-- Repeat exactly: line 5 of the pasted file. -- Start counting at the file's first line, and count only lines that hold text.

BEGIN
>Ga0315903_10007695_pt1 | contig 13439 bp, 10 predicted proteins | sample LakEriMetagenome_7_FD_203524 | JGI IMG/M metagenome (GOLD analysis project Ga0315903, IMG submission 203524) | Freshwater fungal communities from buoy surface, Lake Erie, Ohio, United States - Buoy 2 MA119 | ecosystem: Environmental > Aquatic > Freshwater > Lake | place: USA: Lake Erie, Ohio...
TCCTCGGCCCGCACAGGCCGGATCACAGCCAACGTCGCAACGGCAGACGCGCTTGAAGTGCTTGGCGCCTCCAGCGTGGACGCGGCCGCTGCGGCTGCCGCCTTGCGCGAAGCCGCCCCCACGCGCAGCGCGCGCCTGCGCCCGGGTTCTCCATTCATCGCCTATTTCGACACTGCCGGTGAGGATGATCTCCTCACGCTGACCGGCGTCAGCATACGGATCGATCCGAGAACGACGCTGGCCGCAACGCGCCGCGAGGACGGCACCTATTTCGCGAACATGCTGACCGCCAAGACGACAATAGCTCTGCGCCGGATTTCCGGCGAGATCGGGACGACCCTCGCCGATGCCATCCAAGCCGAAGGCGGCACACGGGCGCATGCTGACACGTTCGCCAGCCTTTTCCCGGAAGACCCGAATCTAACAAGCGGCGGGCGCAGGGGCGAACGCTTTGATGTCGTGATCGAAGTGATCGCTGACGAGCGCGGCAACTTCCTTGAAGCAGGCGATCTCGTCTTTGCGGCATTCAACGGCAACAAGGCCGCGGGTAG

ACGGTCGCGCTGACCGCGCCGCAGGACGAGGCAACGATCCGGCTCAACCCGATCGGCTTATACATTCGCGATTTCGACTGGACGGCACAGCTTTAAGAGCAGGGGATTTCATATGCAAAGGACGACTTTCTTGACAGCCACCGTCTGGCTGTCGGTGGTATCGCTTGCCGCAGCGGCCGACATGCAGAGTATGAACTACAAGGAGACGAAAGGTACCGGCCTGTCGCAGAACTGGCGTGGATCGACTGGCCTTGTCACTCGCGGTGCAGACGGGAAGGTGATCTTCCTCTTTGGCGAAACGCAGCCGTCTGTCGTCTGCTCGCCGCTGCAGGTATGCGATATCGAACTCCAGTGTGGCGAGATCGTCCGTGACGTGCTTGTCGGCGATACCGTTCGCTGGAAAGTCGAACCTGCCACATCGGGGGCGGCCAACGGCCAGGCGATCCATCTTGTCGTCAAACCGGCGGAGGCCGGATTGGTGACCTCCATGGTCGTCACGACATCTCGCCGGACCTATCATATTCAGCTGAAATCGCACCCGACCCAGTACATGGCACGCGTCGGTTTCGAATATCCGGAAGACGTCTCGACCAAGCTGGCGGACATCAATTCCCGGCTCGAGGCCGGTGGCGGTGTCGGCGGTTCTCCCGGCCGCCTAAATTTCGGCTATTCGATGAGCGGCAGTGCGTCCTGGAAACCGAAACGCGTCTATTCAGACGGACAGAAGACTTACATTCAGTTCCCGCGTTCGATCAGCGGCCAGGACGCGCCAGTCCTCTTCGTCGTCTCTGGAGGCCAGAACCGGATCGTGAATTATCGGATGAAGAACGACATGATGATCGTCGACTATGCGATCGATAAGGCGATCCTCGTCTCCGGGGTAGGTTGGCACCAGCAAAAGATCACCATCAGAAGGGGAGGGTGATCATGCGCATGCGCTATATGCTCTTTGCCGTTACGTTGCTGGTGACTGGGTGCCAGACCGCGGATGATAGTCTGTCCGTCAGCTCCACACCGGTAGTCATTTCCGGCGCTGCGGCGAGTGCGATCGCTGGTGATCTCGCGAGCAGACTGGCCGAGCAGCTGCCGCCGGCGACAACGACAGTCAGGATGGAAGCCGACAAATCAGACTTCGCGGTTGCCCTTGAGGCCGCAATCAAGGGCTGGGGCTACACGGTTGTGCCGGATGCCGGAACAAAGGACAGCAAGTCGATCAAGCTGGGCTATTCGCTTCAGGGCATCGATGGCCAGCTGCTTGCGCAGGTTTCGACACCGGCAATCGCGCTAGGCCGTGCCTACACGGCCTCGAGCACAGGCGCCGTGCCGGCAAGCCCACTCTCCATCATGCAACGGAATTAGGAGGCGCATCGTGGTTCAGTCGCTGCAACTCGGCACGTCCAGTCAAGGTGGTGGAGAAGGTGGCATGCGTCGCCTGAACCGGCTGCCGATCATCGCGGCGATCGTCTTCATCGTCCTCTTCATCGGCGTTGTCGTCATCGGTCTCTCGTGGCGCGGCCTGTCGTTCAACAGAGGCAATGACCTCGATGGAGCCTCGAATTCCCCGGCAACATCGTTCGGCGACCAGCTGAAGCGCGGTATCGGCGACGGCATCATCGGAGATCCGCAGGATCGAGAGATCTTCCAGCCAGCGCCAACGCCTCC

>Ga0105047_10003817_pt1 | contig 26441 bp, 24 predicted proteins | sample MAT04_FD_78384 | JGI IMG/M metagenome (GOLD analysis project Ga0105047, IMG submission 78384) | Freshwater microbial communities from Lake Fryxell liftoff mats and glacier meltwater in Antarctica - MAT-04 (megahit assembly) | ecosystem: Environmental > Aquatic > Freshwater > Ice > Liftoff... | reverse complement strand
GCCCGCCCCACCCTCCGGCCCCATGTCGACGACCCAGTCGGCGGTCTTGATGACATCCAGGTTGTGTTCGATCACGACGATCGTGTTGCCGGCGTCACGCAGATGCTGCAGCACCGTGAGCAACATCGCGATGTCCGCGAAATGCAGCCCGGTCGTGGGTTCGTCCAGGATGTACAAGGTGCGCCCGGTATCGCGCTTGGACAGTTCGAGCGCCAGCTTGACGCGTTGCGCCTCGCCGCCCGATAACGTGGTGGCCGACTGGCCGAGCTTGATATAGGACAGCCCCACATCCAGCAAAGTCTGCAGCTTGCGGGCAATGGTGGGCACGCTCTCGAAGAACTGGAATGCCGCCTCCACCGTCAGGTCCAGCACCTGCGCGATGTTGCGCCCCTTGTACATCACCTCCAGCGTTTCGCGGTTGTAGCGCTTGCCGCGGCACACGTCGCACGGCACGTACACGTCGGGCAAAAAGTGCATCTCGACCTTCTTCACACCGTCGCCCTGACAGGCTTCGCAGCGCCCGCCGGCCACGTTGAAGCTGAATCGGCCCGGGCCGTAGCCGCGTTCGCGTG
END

GCCCGCCCCACCCTCCGGCCCCATGTCGACGACCCAGTCGGCGGTCTTGATGACATCCAGGTTGTGTTCGATCACGACGATCGTGTTGCCGGCGTCACGCAGATGCTGCAGCACCGTGAGCAACATCGCGATGTCCGCGAAATGCAGCCCGGTCGTGGGTTCGTCCAGGATGTACAAGGTGCGCCCGGTATCGCGCTTGGACAGTTCGAGCGCCAGCTTGACGCGTTGCGCCTCGCCGCCCGATAACGTGGTGGCCGACTGGCCGAGCTTGATATAGGACAGCCCCACATCCAGCAAAGTCTGCAGCTTGCGGGCAATGGTGGGCACGCTCTCGAAGAACTGGAATGCCGCCTCCACCGTCAGGTCCAGCACCTGCGCGATGTTGCGCCCCTTGTACATCACCTCCAGCGTTTCGCGGTTGTAGCGCTTGCCGCGGCACACGTCGCACGGCACGTACACGTCGGGCAAAAAGTGCATCTCGACCTTCTTCACACCGTCGCCCTGACAGGCTTCGCAGCGCCCGCCGGCCACGTTGAAGCTGAATCGGCCCGGGCCGTAGCCGCGTTCGCGTG